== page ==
NOTCH2 carried by multiple myeloma-derived extracellular vesicles contributes to the education of bone marrow cell populations
We and other groups previously reported that MM cells affect the surrounding BM microenvironment inducing osteo-clastogenesis22-24 and tumor angiogenesis16,21 in a NOTCH-dependent way. Moreover, recent evidence indicates that MM-EV stimulate osteoclastogenesis,13,31-33 angiogenesis and carry pro-angiogenic proteins.11,34 Therefore, we verified the osteoclastogenic potential of MM-EVSCR and MM-EVN2KD by treating the monocyte cell line Raw264.7 in the presence of the osteoclastogenic chemokine RANKL (30 ng/mL). We used MM-EV released by the RPMI8226 cell line due to the ability of these cells to induce osteoclastogenesis, differently from OPM2 cells.22 After 7 days of treatment with MM-EV, OCL count showed that MM-EVSCR induced Raw264.7 cell differentiation, while MM-EVN2KD lost this ability (Figure 5A).
We assessed MM-EVN2KD angiogenic potential using a tube formation assay with HPAEC seeded on a Matrigel layer. Results in Figure 5B show that MM-EVSCR promotes tube organization of HPAEC, while treatment with MM-EVN2KD reduces this effect. In conclusion, this specific RNA interference approach unequivocally demonstrated that NOTCH2 KD affects the MM-EV mediated osteoclastogenesis and angiogenesis.
Targeting NOTCH signaling blocks the pathological communication mediated by multiple myeloma-derived extracellular vesicles
In order to provide a higher translational potential to our findings, we exploited the strategy illustrated in Figure 6A. We used γ-secretase inhibitors (50 µM DAPT), used in research works and clinics to inhibit pan-Notch signaling15 to block NOTCH activation in EC and OCL induced by MM-EV. Figure 6B and C clearly show that MM-EV induce angiogenesis and osteoclastogenesis in a NOTCH-dependent way. In consideration of the well known osteoclastogenic and angiogenic roles of NOTCH signaling,16,21-24 we planned our experiments to distinguish the effect of the endogenous and vesicular NOTCH. Indeed, if we compare the effect of DAPT on osteoclastogenesis (Figure 6B) in the absence of EV and suboptimal concentration of RANKL, we can see that it abrogates OCL differentiation with a non-statistically significant decrease, while DAPT abrogates much higher levels of osteoclastogenesis induced by MM-EV (+250%) in a statistically significant way, indicating that the greater effect of MM-EV is NOTCH dependent.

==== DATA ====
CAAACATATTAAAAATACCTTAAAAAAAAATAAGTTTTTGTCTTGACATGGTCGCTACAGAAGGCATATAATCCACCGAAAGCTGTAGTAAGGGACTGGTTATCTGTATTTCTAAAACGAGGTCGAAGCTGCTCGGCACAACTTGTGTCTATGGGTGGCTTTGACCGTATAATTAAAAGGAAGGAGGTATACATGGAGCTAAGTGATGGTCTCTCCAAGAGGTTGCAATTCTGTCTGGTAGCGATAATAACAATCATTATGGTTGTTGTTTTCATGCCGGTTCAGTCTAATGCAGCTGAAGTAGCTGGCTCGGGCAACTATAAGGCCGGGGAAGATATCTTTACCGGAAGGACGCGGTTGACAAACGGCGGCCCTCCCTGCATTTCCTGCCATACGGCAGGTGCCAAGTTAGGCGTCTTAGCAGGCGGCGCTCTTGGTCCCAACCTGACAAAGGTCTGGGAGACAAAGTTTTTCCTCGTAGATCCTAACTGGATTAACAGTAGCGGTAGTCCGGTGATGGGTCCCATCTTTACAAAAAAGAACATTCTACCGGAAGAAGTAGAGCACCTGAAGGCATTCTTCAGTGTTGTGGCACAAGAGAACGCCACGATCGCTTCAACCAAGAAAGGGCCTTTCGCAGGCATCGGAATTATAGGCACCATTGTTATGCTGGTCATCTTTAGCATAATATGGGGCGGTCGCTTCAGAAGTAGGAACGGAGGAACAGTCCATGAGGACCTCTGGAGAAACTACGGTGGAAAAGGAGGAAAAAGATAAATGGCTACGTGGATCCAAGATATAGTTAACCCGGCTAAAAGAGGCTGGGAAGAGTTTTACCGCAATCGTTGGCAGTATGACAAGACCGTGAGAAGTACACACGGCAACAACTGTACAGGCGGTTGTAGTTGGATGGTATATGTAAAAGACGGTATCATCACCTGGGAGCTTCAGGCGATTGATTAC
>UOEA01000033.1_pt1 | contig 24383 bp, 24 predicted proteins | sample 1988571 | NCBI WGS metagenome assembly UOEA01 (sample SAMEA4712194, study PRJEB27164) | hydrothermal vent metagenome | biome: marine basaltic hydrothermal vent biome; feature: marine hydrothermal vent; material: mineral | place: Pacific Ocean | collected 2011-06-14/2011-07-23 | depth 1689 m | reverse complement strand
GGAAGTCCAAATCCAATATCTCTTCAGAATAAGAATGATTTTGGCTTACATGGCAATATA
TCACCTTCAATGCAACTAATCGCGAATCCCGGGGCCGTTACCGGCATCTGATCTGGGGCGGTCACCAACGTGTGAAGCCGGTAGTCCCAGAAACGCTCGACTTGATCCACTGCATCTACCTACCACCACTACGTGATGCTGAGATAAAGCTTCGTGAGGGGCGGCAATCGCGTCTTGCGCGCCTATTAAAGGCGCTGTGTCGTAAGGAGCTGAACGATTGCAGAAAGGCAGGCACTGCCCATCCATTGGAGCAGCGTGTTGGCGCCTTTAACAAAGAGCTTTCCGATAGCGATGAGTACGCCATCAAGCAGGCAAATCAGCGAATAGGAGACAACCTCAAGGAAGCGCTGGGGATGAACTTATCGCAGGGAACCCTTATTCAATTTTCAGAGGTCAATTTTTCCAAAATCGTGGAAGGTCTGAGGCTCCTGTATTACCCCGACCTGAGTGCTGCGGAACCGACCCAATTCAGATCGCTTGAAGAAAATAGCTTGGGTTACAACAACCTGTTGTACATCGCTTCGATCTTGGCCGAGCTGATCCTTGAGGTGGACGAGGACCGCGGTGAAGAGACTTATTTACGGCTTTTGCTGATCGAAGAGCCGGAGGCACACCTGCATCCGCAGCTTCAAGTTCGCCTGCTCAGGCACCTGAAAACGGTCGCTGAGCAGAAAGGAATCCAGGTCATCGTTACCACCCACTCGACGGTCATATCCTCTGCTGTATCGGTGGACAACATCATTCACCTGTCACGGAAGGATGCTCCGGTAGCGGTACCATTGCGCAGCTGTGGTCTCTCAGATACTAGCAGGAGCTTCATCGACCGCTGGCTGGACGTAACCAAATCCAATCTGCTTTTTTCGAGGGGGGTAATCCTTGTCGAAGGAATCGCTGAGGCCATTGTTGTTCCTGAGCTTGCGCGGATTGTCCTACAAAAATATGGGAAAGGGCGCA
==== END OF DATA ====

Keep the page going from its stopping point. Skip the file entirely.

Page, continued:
The effect of DAPT on MM-EV-induced angiogenesis was analogous. The high increase of HPAEC tube organization upon the administration of MM-EV from RPMI8226 and OPM2 cells was completely abrogated by DAPT, showing a statistically significant reduction in areas and nodes (ranging from 29,5% to 51,3%). This effect was clearly higher than the slight inhibitory trend observed on basal angiogenesis upon DAPT administration (Figure 6C). We also ruled out that the obtained results could be due to the toxic effect of DAPT on OCL and EC (Online Supplementary Figure S6).
Overall, these results confirm that the studied biological effects of EV are NOTCH mediated and can be blocked by treatment with γ-secretase inhibitors.
Finally, in order to strengthen the translational potential of our in vitro findings, we reasoned that the BM of MM patients does not contain only MM-derived EV, but EV derived from the whole MM-educated BM cell populations. Therefore, in order to confirm the NOTCH-dependent role of EV in the pathological communication occurring in the BM of MM patients, we got advantage of EV from BM aspirates of patients with the benign MGUS (MGUS-BM-EV) or MM (MM-BM-EV) (Online Supplementary Table S1), which may recapitulate the complexity of the BM microenvironment. We compared the angiogenic potential of HPAEC untreated or treated with MGUS-BM-EV or MM-BM-EV. Figure 6D shows that MM-BM-EV boost the angiogenic potential of HPAEC while MGUS-BM-EV showed a non-statistically significant increasing trend. Importantly, the inhibitory effect of DAPT is statistically significant when added to HPAEC treated with MM-BM-EV. These results confirm the increasing angiogenic potential of EV released in the BM during MM progression, the role played by NOTCH delivered via MM-BM-EV and strengthen the potential of a NOTCH-directed therapeutic approach to block the support of MM microenvironment to the disease progression.